This article may be triggering to some people. If you are having suicidal thoughts, contact the National Suicide Prevention Lifeline at 1-800-273-8255 for support and assistance from a trained counselor. If you or a loved one are in immediate danger, call 911.
“Daddy is in the closet with a gun…” This was the welcome I received by a child after ringing the doorbell of a friend’s home. The wife had expressed to me that her husband was working more than he could mentally or emotionally keep up with. I know he survived that day, however, I lost touch and I’m unsure how things are today. I hope he found the help and life balance he needed for himself and his family.
My friend’s husband falls in the highest category of suicide rates: the middle aged white man.
- White males accounted for 69% of all suicides in 2019.
- Men are four times more likely to commit suicide than women.
- Six million men are affected by depression every year.
- Men die of alcohol abuse at a rate of 62,000 to 26,000 comparatively.
- Use more lethal means to attempt suicide than women, such as guns.
- Show fewer warning signs than women before a suicide attempt.
How can we reduce these statistics? First, let’s look at the warning signs.
Signs of Depression in Men
From a young age men are taught to “man up” and not cry; it follows that most men do not develop healthy coping mechanisms or the emotional vocabulary to address emotional pain. They are less likely to articulate their depression or need for help. Depression may be easy to recognize in some men with fatigue, sadness, or lack of interest, but other men may express depression differently. They may have:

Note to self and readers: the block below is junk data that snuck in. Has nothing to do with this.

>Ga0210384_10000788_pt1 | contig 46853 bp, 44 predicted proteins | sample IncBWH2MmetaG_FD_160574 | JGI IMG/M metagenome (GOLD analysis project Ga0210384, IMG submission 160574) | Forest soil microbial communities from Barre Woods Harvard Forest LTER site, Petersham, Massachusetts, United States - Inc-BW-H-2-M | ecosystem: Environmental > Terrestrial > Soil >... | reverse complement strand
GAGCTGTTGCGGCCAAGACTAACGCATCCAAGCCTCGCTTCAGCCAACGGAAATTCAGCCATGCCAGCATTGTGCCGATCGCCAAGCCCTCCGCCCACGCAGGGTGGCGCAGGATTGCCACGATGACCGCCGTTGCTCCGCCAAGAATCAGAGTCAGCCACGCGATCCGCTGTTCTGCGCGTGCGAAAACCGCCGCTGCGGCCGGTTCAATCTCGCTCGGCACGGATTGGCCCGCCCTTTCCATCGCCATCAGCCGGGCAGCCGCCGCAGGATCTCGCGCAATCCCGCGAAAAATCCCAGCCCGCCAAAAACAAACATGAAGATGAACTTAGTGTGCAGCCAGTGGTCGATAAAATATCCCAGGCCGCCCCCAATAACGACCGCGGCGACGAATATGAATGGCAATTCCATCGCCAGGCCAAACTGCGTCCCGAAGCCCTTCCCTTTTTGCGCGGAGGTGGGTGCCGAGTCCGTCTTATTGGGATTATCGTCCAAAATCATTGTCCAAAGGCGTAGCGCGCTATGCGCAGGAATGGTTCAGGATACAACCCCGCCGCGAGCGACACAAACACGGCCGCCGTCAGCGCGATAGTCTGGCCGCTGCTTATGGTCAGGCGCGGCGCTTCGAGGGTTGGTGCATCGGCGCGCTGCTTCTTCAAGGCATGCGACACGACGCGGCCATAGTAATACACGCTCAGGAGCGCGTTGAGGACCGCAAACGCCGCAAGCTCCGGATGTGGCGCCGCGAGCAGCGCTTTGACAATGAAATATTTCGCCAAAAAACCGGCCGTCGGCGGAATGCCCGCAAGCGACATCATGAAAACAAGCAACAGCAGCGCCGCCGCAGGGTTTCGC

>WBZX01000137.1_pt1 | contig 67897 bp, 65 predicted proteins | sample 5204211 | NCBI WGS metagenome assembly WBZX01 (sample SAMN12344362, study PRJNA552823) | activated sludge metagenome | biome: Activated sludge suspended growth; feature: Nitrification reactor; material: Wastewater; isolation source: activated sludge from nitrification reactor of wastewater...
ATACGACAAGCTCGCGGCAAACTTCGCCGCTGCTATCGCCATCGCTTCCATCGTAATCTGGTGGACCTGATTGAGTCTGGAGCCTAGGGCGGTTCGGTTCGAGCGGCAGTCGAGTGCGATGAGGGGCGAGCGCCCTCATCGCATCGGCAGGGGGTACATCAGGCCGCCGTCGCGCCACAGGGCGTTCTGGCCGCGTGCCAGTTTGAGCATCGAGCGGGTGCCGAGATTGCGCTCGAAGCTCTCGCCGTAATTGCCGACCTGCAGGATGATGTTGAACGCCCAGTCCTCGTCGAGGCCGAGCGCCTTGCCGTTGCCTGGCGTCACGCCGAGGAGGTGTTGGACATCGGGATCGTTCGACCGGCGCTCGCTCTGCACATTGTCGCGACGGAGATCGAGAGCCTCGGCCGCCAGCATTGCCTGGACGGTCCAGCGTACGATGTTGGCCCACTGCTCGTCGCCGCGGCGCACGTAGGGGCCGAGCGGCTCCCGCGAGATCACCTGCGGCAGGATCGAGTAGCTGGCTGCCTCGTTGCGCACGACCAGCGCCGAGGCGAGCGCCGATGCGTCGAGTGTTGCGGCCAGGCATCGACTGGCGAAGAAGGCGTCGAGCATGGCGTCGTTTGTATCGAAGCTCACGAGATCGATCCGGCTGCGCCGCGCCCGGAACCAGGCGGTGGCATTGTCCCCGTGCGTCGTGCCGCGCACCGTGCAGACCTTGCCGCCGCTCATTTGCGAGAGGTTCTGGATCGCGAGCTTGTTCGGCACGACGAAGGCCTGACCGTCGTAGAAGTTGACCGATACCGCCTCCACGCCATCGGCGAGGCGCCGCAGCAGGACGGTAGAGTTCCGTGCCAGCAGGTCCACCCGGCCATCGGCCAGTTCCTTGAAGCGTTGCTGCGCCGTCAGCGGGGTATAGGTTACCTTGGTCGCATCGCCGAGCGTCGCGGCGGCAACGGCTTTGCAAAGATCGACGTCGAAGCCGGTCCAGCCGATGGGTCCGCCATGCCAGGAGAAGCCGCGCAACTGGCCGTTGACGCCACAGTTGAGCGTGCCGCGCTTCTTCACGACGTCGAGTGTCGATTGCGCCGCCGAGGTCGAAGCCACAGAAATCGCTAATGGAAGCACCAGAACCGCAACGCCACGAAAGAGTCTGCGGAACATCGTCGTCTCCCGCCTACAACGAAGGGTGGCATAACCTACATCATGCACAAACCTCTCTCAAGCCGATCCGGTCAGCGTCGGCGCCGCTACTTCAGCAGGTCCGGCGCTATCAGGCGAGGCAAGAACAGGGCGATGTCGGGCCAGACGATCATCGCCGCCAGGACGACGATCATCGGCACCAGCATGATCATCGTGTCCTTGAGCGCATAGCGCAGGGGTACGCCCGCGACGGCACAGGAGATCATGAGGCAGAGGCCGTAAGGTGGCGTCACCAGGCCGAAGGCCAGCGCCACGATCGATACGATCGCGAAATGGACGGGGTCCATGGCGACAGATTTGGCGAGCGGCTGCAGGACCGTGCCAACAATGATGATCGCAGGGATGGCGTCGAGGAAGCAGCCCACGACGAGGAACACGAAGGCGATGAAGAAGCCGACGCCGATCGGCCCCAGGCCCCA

- Escapist behavior, excessive time at work or sports
- Physical symptoms: headaches, digestive problems and pain
- Problems with alcohol or drug use
- Controlling, violent or abusive behavior
- Irritability or inappropriate anger
- Risky behavior, such as reckless driving
These risky behaviors can lead to relational and legal problems worsening the depression, so it’s important to recognize the signs as soon as possible.
Violence to others and self, Psychotropic Medications, and Mental Illness
We have established that men are not encouraged to express their feelings. Therapy is all about talking and expressing feelings, therefore, it’s not considered a manly coping mechanism. How about medications? I have frequently been told by friends and the media that medications only worsen the problem. But do they?
- Mental illness and psychotropic medications have not been adequately proven to be the cause violence.
- 1 in 112 individuals under the age of 24 are at an increased risk of suicidal ideas and attempts with antidepressants.
- People with mental illnesses account for only 3% – 5% of violent crimes.
- People with both substance use disorders and personality disorders were 240 percent more likely to commit violent acts than mentally ill patients without substance abuse issues.